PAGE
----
The embassy appeared to suggest that the revocation of Bradbury’s work visa amounted to a stumbling block in pushing ahead with joint talks on the project.
“The decision to revoke Mr. Bradbury’s permit is contrary to our understanding of the Government of Guyana’s commitment to review together the LEAD program and to the spirit of the discussions proposed by the Government of Guyana itself,” said the embassy.
Government and the governing Peoples Peoples Progressive Party (PPP) have repeatedly called for the US$1.5 million project to be suspended on grounds that the administration had not been properly consulted about its design.
The embassy in its statement did not say whether the move against Bradbury has resulted in the project being halted.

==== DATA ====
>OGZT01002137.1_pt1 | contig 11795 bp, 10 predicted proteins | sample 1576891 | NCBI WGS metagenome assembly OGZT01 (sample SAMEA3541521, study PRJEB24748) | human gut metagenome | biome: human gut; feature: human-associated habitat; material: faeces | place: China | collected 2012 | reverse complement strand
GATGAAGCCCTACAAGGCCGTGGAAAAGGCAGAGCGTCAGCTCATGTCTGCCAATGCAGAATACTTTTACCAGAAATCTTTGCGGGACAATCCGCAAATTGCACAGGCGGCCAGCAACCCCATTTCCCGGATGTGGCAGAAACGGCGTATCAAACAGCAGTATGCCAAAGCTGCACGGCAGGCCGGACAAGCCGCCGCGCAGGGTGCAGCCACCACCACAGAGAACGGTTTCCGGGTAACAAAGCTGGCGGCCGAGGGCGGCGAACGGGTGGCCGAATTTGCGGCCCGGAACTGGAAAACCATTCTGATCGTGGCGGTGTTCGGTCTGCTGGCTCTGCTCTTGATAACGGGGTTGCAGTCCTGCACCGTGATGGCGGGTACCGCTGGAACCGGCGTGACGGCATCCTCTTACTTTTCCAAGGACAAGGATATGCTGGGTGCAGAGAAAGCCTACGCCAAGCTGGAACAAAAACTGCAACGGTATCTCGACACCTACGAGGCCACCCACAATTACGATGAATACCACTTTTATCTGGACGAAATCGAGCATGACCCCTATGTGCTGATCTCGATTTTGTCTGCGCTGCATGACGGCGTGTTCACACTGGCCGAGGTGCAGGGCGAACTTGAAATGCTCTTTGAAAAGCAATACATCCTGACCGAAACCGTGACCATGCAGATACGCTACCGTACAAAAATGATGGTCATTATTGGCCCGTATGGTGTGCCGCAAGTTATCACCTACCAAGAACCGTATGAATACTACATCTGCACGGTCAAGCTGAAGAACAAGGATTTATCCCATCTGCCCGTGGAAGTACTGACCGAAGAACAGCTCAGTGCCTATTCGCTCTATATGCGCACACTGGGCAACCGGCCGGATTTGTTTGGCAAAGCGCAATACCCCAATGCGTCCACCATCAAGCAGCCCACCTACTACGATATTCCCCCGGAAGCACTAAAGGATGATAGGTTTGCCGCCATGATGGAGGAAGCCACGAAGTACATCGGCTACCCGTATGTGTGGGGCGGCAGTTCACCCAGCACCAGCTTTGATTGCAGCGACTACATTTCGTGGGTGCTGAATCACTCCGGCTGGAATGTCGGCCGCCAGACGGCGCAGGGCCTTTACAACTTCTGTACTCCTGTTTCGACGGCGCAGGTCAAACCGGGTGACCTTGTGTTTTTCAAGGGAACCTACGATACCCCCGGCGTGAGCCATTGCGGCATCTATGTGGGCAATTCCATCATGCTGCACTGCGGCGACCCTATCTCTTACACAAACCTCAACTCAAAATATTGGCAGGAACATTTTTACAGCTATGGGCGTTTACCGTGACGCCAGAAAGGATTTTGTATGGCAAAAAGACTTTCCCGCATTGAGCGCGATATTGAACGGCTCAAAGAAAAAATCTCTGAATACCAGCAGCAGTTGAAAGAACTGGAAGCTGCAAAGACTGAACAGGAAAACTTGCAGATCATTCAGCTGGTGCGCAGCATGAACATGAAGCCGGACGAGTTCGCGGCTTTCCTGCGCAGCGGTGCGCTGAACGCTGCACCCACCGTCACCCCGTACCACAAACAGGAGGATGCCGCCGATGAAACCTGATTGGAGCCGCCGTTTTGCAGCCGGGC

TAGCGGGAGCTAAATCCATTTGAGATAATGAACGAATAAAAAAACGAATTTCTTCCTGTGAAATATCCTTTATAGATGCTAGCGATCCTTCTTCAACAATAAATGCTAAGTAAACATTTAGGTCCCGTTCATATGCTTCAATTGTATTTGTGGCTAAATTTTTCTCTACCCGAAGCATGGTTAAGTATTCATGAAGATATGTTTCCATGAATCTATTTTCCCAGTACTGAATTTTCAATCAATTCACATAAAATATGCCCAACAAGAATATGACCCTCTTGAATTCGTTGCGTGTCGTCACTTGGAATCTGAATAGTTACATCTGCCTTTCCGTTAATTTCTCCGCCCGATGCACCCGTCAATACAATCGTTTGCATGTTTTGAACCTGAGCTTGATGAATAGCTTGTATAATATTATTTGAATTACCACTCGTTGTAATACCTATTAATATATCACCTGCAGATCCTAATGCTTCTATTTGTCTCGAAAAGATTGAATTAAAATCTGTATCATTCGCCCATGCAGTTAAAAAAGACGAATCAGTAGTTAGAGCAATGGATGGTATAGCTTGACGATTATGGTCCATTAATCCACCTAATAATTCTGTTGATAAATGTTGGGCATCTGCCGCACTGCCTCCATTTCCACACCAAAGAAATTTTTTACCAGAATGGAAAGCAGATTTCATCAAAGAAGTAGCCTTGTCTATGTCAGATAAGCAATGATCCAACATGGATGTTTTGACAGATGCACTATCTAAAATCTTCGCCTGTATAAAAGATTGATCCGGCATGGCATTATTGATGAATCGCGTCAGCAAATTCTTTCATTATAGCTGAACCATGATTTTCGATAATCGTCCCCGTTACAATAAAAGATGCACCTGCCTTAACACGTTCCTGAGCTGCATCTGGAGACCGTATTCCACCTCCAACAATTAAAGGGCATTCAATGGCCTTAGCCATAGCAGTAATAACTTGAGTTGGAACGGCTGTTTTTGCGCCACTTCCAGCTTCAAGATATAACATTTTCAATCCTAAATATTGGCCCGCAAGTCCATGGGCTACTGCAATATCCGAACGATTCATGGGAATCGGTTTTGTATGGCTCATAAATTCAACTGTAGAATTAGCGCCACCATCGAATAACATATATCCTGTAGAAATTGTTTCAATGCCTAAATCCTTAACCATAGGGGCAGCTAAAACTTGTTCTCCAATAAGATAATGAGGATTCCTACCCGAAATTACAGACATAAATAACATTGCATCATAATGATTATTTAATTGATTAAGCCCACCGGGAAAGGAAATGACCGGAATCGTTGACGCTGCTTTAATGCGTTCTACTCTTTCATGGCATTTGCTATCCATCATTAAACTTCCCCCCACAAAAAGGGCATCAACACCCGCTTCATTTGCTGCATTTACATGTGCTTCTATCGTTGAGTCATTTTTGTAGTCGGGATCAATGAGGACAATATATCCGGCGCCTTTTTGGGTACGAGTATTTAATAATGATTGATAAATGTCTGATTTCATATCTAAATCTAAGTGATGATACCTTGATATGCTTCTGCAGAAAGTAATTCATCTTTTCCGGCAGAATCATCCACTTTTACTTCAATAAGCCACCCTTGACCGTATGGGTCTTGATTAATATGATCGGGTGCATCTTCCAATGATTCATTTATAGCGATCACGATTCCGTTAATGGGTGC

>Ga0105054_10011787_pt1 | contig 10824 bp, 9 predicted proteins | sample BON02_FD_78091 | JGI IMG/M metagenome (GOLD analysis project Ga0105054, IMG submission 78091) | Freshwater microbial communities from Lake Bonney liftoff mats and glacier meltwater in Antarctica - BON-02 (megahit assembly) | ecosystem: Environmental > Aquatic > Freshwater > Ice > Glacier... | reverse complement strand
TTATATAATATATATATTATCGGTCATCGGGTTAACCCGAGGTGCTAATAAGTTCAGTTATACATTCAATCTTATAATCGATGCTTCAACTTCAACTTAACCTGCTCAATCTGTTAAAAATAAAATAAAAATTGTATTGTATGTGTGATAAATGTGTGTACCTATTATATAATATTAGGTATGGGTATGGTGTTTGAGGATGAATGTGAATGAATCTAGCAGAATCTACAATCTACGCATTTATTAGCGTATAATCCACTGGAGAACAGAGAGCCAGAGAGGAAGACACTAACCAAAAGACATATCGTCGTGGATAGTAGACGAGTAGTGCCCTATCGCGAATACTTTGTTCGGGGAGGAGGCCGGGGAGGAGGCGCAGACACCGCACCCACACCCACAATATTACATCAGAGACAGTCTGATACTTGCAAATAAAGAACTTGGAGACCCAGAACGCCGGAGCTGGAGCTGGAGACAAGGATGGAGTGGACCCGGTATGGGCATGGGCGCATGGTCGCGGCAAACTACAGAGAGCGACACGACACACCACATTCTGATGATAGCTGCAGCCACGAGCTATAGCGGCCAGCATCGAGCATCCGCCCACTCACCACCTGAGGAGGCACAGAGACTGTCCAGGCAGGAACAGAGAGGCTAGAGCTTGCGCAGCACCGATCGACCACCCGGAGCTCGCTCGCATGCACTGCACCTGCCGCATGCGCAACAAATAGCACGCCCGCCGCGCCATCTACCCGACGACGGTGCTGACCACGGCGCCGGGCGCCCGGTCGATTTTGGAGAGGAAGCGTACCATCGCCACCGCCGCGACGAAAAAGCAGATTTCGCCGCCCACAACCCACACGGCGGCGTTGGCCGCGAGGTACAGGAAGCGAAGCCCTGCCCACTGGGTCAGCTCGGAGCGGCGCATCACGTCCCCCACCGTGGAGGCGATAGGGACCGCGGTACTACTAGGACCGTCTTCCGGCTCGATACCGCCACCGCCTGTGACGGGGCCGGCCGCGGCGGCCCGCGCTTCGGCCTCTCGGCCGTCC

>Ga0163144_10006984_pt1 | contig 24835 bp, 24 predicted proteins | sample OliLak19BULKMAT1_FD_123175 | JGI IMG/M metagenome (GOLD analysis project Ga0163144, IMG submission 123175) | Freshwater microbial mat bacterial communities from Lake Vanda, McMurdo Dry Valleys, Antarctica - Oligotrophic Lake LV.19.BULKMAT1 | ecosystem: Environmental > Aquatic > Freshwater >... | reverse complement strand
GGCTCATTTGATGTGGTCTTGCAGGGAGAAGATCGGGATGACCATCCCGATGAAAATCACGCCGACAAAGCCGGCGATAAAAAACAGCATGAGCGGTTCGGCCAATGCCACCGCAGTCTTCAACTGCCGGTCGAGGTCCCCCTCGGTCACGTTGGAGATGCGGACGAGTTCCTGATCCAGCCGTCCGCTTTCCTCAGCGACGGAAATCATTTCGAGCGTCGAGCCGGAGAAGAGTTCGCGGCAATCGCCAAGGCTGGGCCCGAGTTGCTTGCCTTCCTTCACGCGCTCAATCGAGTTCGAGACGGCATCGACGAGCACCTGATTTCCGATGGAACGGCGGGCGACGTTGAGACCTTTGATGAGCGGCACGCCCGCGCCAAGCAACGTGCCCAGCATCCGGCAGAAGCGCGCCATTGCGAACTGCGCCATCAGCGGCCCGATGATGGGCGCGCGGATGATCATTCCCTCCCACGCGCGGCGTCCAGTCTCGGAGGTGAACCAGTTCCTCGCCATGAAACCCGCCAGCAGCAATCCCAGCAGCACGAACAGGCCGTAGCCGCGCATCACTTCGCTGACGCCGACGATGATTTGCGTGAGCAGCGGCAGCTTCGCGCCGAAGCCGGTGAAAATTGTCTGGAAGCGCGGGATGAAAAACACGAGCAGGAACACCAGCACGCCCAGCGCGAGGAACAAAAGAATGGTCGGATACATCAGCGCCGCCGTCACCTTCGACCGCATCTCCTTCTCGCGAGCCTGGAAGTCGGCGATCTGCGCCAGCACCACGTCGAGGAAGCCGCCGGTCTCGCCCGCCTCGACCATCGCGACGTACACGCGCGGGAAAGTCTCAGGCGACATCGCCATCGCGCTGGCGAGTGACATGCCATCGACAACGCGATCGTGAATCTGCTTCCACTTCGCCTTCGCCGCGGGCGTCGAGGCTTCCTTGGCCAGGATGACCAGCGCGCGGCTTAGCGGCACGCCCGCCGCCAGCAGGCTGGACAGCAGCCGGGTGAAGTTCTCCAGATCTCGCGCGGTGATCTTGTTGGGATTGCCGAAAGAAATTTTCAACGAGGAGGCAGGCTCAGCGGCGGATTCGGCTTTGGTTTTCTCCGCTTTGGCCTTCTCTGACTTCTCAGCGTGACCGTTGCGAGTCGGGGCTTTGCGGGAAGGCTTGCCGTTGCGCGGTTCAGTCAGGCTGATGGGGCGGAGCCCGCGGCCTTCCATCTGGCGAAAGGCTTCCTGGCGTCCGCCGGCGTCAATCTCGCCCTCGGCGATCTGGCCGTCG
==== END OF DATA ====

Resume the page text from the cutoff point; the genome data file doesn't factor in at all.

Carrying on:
The embassy said it welcomed the willingness of the Government of Guyana to reengage in discussions with the United States on democracy and governance, and specifically in relation to the USAID LEAD project.
LEAD is designed to benefit the Government and people of Guyana through the promotion of understanding and consensus-building within the National Assembly; greater citizen engagement with Parliament; civic education on local government and greater civic engagement among women and youth.
The LEAD project implements the objectives described in the USAID Assistance Agreement for Governing Justly and Democratically, reached between the United States government and the Government of Guyana in 2009.
The United States says it “regrets the decision taken by the Government of Guyana, announced publicly April 30, to revoke the work permit it had issued to Mr. Bradbury on September 25, 2013.”